The fourth event in the Future Cities series takes you to the thriving music scene of one of the fastest-growing economies in the world. Barely fifteen years ago, Ethiopia was the second poorest country in the world. By 2025, it expects to become a middle-income country. What do musicians and artists think of the prosperity? Does the music industry benefit from the government’s ambition to transform Addis Ababa into a modern metropolis? In Addis Ababa, photographer Yvonne Brandwijk and journalist Stephanie Bakker dove into the lives of musicians, singers, and producers. By telling their stories, showing photos and short documentaries they will take you on an instant trip to Ethiopia’s capital. You will hear the city, meet the people and feel the energy.
Ethiopia is one of the few African colonies that was never colonised. That creates deeply rooted pride and a rich and pure culture. Ethiopia has a unique scale and eighty ethnic tribes, each with their own dance, rhythms, and instruments. After Kinshasa (Congo), Lima (Peru), Yangon (Myanmar) and Medellín (Colombia), Stephanie and Yvonne will share the highlights of their project in Addis Ababa and the stories of the people that are the driving force behind the thriving music scene in this capital city. In addition, guests and experts will share their experiences and ideas on Ethiopian culture and the development of Addis Ababa. Will the musicians be able to conquer the world with their unique Ethiopian swing? And what kind of city do they need to make this dream happen?
Minyeshu Kifle Tedla was born in the city of Dire Dawa in the east of Ethiopia. During her childhood, she moved to Addis Ababa and at the age of 17, she joined the leading National Theatre of Ethiopia. Here she developed her artistic multi-talents as a singer, dancer, producer, and choreographer. In 1996 Minyeshu came to Belgium and a few years later she moved to The Netherlands where she started her second life as an artist, performing on multiple international stages.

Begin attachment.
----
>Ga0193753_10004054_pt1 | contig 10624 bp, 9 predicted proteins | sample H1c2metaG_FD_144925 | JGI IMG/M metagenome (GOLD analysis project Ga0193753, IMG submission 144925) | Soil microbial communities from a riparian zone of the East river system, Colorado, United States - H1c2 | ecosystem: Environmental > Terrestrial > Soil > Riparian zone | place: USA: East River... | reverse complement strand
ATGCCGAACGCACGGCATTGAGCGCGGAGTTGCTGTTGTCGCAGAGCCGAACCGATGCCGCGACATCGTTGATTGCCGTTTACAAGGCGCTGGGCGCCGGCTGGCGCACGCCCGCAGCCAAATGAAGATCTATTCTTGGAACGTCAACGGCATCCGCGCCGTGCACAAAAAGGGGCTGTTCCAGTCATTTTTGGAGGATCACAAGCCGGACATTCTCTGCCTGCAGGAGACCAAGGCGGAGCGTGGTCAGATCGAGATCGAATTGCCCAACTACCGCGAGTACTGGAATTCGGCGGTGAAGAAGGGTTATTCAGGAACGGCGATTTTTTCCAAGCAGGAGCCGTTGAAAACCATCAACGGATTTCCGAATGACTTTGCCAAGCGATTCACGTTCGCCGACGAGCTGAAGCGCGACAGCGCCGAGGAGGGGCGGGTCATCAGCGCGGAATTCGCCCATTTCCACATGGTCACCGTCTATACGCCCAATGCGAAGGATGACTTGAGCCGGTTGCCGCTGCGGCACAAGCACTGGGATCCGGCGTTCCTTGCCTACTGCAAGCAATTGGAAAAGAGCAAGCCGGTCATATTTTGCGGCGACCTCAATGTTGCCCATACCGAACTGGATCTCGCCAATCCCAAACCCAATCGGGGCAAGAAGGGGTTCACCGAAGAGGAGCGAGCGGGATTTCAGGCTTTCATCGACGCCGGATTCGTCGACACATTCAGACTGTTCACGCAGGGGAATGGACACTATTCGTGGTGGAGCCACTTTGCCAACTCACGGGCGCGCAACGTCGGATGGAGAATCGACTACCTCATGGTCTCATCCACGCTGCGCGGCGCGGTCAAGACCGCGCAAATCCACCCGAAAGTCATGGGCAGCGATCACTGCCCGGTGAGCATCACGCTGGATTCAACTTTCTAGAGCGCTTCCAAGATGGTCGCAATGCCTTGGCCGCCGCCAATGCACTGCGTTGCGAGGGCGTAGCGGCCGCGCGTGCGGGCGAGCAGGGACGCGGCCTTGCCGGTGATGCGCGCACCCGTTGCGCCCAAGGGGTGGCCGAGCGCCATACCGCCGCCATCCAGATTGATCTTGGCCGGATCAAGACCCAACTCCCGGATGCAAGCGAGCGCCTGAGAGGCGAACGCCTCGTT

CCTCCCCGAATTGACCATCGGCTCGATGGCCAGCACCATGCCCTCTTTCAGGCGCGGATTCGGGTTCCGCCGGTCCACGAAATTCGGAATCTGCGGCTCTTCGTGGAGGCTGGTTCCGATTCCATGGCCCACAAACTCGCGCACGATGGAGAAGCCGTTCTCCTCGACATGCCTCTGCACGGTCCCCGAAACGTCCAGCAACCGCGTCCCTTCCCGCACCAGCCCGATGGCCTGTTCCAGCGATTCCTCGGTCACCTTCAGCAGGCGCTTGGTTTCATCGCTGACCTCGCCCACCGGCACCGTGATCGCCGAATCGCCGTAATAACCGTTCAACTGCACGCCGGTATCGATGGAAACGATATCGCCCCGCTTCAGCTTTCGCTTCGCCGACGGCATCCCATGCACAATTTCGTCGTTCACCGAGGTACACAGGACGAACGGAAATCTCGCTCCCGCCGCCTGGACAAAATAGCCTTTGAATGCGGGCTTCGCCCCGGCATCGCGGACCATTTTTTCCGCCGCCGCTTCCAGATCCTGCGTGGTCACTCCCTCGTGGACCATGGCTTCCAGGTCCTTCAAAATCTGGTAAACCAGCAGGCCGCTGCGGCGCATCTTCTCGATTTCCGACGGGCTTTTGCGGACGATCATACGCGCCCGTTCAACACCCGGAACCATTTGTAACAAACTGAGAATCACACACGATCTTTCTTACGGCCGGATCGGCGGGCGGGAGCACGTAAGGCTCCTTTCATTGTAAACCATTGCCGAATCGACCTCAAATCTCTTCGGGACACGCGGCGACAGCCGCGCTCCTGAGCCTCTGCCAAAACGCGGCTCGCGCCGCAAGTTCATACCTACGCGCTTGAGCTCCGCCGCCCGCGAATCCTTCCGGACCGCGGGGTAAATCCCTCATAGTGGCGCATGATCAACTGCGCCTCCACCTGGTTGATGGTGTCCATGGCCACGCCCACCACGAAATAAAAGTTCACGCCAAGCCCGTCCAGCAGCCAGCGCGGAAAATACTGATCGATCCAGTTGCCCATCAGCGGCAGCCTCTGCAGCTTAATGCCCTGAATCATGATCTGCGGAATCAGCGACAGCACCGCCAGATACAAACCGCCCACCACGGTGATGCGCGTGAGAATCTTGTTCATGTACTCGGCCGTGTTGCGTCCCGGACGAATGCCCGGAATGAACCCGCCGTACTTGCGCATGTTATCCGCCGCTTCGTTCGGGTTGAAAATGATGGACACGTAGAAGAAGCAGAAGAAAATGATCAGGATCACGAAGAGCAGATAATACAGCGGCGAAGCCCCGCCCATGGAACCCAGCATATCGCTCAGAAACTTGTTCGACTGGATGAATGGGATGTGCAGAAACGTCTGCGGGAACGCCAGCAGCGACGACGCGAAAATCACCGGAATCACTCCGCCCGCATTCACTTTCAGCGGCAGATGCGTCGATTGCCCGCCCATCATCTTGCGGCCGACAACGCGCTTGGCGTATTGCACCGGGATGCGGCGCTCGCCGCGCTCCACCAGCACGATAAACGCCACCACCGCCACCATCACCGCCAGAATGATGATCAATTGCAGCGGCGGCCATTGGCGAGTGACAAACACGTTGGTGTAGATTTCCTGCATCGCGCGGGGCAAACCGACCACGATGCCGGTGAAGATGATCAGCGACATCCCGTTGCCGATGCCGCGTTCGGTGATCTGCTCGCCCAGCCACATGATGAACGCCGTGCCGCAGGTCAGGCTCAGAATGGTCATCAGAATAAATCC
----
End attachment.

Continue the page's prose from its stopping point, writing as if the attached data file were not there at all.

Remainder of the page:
Jan Abbink is an anthropologist-historian and carries out research on the history and cultures of the Horn of Africa (Northeast Africa), particularly Ethiopia. He has done a number of research projects, the first one being a study of Ethiopian immigrants in Israel in the 1980s. Since 2001, Jan has been Professor (extraordinary) of African Ethnic Studies at the VU University in Amsterdam. As of 1 September 2017 he is Professor of Politics and Governance in Africa at Leiden University. Prof. Abbink is the Chair of the Researchers’ Assembly of the African Studies Centre Leiden.
About Future Cities
With their project Future Cities, photographer Yvonne Brandwijk and journalist Stephanie Bakker take you to the shifting urban frontier of the next generation of cities. While their subject cities are each experiencing rapid economic and demographic growth, their roles in the current discussion about the future of our urban areas are often overlooked. While consulting firms often simply rank cities, this project delves deep into the urban landscape to explore the people behind and framing these urbanisation and growth statistics. By recording and putting across life in emerging cities, Yvonne and Stephanie aim to transmit the inspiration, energy, and knowledge from upcoming urban areas. Reporting about emerging cities is often about the negative consequences of urbanisation, but they aim above all to capture the ambition and progress this is unleashing. They focus on what makes a city authentic and what can be found in the DNA of the people. Without denying the major problems emerging cities are facing.